This list offers a set of practices to get you (re)thinking about sustainability in the time of COVID-19. During these times of radical uncertainty, it is fine to reassess some of your previous green practices for your own health and the health of your loved ones and your community.
It’s important to acknowledge that living a green life doesn’t just mean thinking about the environment, it also means combating racism and supporting the Black Lives Matter movement. Racism is present everywhere, including in sustainability, and we must work to uproot it. Combating racism is not an add-on to sustainability; it is part of it. Therefore, we cannot strive for sustainability if we don’t address the violence that harms black and brown lives. As we traverse the unknown, our actions should be kind to ourselves, our communities, and our earth.
Recycling, Waste, and Single Use Plastic
To stay safe during this pandemic, many of us are using plastic gloves, masks, and wipes. This Personal Protective Equipment (PPE) is not recyclable, yet, it is ending up in the recycling stream. We must properly dispose of our PPE in the trash–not recycling–and inform those in our personal networks to do the same. Bring this issue up to your employer, your friends, and family: download an office poster here. Also, consider using a cloth face mask; they serve the same purpose as a single use mask but can be washed and reused. You can buy one from a store or make one from materials in your home.
Food and Nutrition
- The Berkeley Farmers’ Markets are still open. Buying local keeps our carbon footprint smaller and the produce is fresh! If you receive CalFresh benefits, Market Match is available for your purchase.
- Consider a vegetable-based meal. Vegetables are often cheaper and have a smaller carbon footprint than meat. Pro-tip: go for frozen veggies, they have a longer shelf life.
- Get creative with staple pantry items. Did you know that oatmeal can be enjoyed as a sweet or savory dish? Add maple syrup for the sweet version or mix in garlic and veggies and top with an egg for a savory dish.
- Feeding a family is not easy. Here are some ideas on easy-to-prepare meals for your kids and information for breast-feeding moms
- If you need support to feed your family, the Berkeley Mutual Aid helps you locate food banks and pantries that give out weekly bags of groceries.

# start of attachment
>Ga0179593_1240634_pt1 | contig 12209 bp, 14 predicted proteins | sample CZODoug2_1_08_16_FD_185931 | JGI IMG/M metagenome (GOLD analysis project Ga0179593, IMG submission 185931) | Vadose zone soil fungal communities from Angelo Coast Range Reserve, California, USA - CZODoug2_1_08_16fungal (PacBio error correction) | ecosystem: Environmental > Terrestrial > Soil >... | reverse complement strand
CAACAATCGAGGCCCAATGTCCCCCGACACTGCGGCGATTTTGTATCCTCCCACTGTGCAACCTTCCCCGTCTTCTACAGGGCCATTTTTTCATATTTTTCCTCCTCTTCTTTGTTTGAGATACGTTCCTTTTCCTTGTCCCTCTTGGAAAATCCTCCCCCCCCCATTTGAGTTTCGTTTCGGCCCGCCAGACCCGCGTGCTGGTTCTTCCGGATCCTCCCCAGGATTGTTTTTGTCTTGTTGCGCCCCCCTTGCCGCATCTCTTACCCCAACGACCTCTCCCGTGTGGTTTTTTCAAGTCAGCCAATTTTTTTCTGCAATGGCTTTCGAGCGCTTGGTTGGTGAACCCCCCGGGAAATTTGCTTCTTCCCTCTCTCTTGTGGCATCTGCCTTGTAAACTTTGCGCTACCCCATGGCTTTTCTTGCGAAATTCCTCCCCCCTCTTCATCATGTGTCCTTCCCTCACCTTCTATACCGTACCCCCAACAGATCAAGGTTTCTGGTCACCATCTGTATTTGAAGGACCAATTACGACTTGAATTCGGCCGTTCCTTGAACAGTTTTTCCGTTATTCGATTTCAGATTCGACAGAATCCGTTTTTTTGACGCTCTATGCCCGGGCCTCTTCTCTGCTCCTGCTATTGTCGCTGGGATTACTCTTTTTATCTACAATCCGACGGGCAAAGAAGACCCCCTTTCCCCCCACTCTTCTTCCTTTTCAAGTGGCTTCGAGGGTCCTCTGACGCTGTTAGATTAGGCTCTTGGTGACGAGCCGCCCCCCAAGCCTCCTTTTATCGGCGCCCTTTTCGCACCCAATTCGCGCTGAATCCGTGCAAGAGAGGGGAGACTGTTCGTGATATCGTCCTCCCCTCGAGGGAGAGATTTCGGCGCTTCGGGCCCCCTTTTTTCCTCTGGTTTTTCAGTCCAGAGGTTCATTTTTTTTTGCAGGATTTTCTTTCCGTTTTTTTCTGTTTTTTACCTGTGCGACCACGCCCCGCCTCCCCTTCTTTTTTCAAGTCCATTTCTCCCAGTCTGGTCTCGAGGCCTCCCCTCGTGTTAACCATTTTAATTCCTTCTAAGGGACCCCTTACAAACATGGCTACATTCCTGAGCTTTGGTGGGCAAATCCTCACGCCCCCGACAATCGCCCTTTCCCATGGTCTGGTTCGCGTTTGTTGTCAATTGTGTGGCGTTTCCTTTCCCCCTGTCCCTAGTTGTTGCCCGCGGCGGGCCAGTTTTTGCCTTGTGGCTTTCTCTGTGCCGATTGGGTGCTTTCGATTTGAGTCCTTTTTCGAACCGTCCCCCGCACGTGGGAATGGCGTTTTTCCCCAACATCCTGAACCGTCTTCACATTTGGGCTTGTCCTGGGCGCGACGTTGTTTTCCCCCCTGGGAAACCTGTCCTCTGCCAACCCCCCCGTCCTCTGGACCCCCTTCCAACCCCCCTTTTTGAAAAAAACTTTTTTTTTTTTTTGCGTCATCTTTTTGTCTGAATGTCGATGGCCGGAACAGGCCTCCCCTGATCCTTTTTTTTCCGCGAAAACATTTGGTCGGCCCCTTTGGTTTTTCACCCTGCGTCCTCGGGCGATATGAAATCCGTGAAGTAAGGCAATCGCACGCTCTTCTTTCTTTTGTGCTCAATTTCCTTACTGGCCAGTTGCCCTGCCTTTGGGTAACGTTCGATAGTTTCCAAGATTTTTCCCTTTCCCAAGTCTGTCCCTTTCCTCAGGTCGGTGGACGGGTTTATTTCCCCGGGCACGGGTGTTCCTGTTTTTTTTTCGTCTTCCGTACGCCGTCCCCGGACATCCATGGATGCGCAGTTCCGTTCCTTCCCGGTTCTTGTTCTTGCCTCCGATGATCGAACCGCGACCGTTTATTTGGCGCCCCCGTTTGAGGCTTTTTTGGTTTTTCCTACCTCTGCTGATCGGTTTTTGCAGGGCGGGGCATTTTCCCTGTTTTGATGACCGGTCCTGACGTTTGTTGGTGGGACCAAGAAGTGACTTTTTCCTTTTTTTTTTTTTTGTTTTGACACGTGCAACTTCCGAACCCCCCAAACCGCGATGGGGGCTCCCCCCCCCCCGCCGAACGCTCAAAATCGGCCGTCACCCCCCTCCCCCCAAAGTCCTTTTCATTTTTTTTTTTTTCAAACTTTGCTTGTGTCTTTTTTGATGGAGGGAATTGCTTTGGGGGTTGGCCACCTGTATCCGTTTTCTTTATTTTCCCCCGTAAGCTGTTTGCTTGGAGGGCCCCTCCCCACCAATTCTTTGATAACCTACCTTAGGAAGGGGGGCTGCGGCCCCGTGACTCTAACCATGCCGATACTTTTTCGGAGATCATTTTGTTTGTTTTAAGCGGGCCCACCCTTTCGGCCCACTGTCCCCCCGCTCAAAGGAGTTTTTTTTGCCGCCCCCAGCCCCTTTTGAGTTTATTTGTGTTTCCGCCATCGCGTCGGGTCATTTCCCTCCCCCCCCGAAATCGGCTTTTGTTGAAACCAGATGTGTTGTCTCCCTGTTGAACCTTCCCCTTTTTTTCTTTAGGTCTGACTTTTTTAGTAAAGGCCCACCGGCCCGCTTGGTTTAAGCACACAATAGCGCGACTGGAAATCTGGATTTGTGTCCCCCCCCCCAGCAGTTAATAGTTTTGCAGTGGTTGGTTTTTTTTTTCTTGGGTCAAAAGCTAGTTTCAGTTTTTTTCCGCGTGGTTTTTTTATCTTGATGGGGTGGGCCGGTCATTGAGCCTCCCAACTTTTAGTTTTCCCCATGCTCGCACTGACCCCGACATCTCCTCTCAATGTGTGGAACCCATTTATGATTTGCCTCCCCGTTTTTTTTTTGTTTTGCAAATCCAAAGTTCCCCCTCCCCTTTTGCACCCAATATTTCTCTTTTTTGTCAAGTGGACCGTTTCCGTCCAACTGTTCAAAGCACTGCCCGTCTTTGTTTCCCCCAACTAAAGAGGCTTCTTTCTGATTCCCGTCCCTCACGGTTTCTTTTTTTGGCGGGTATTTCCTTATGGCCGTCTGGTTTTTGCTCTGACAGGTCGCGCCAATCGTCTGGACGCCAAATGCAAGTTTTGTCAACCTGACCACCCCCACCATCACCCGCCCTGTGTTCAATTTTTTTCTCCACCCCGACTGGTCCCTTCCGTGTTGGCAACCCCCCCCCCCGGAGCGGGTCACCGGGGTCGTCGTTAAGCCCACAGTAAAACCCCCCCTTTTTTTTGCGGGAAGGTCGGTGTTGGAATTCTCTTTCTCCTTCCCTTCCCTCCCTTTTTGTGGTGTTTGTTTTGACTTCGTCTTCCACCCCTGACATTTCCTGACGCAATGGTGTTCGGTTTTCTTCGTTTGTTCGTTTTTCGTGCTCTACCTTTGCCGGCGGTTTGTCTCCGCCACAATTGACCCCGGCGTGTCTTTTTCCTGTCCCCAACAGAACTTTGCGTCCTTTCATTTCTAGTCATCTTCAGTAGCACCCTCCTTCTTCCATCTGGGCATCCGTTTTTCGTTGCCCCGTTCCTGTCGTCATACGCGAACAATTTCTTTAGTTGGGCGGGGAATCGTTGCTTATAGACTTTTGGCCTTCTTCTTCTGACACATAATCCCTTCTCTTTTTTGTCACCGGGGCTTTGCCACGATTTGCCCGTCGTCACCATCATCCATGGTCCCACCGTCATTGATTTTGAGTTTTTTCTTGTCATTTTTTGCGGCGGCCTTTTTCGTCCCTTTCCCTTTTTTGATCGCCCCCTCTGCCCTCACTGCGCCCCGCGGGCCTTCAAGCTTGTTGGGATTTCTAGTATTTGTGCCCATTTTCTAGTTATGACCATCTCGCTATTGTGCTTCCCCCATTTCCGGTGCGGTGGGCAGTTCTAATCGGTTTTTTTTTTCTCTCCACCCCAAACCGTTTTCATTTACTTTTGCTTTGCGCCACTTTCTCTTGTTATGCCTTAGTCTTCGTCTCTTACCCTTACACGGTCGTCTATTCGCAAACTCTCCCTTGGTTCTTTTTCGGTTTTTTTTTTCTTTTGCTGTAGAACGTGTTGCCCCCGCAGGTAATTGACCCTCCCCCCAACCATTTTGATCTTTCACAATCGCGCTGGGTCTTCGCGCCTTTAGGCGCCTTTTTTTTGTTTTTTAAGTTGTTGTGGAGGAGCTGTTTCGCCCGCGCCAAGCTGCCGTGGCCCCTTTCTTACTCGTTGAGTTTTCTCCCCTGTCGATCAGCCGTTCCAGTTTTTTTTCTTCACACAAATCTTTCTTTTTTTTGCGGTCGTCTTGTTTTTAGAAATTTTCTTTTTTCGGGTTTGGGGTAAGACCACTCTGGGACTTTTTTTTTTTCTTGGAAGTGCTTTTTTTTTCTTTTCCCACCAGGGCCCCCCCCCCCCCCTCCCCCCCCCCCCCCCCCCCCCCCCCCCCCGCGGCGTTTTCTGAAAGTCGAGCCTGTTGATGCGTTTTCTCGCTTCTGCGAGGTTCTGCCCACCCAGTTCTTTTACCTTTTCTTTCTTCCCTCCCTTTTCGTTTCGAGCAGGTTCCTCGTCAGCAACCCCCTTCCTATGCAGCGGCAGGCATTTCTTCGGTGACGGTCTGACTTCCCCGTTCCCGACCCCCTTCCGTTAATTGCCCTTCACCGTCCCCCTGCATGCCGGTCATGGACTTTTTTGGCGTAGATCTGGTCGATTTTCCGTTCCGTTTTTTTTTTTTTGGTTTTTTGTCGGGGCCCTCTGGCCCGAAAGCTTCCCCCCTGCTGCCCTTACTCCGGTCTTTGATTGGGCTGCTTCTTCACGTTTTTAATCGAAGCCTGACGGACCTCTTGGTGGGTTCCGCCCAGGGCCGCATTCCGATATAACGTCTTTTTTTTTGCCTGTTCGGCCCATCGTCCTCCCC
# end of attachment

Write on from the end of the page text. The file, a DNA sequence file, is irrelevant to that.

We must follow safety measures when buying groceries. If you’re a senior, you can shop during senior hours. There are often also special shopping times for people who are pregnant or have a compromised immune system. If you feel unsafe at the grocery store, Berkeley mutual aid can help you run errands.
Cleaning after your trip to the grocery store: Disinfect plastic bags, cans, and other objects following CDC guidelines. Follow your usual routine for rinsing your fruits and veggies with water but avoid using soap. If you’re cleaning roots and heartier vegetables, try a vegetable scrubber.
Need a break from cooking? Support local restaurants if you can. Check out this list of restaurants that are open for pick up/delivery and this list of Bay Area Black-owned restaurants. According to the CDC, there has been no evidence that coronavirus can spread through food, but we still need to be cautious of person-to-person contact. Contactless food delivery is the safest option but if you must pick up your order, keep your 6ft distance! When eating takeout, wash your hands with soap before and after touching food and food packaging.
Mental & Emotional Health
The COVID-19 pandemic has caused an increase in mental health issues. If you or someone you know is struggling with anxiety, depression, or fear and needs help, Berkeley Mutual Aid has a list of resources, including 24 hr crisis and suicide hotlines, as well as a guide for mental and emotional self-care. If you need to talk to someone, check out this resource guide for low fee and sliding scale therapy services in the Bay Area. The CDC also offers information on how to manage stress during the pandemic and how to help family members cope with their anxiety.
If you are a Kaiser Permanente member, you can download the Calm app at no cost, which provides help with sleep, meditation, and emotional resilience. YouTube videos on yoga, meditation, and sleep time stories are also available at no cost. Also, check with your local community group, school, place of worship, or health provider to see if they offer any mental health services.
Getting some time outside is also an important part of maintaining mental health. If possible, spend some time enjoying the outdoors, whether that means walking around your block, going to the park, or working in your garden.
Connecting with your friends and family can also boost mental health. Remember to check in on your loved ones and find creative ways to hangout that avoid putting anyone at risk.
We hope these tips have helped you. Stay safe and be well. Continue checking the CDC COVID-19 webpage for updates and resources.
Article authored by Yeymi Rivas, Heidi Nelson, Raj Fadadu, Susan Blachman, Alex Blumstein, and the Berkley Climate Action Coalition’s Environmental Health Working Group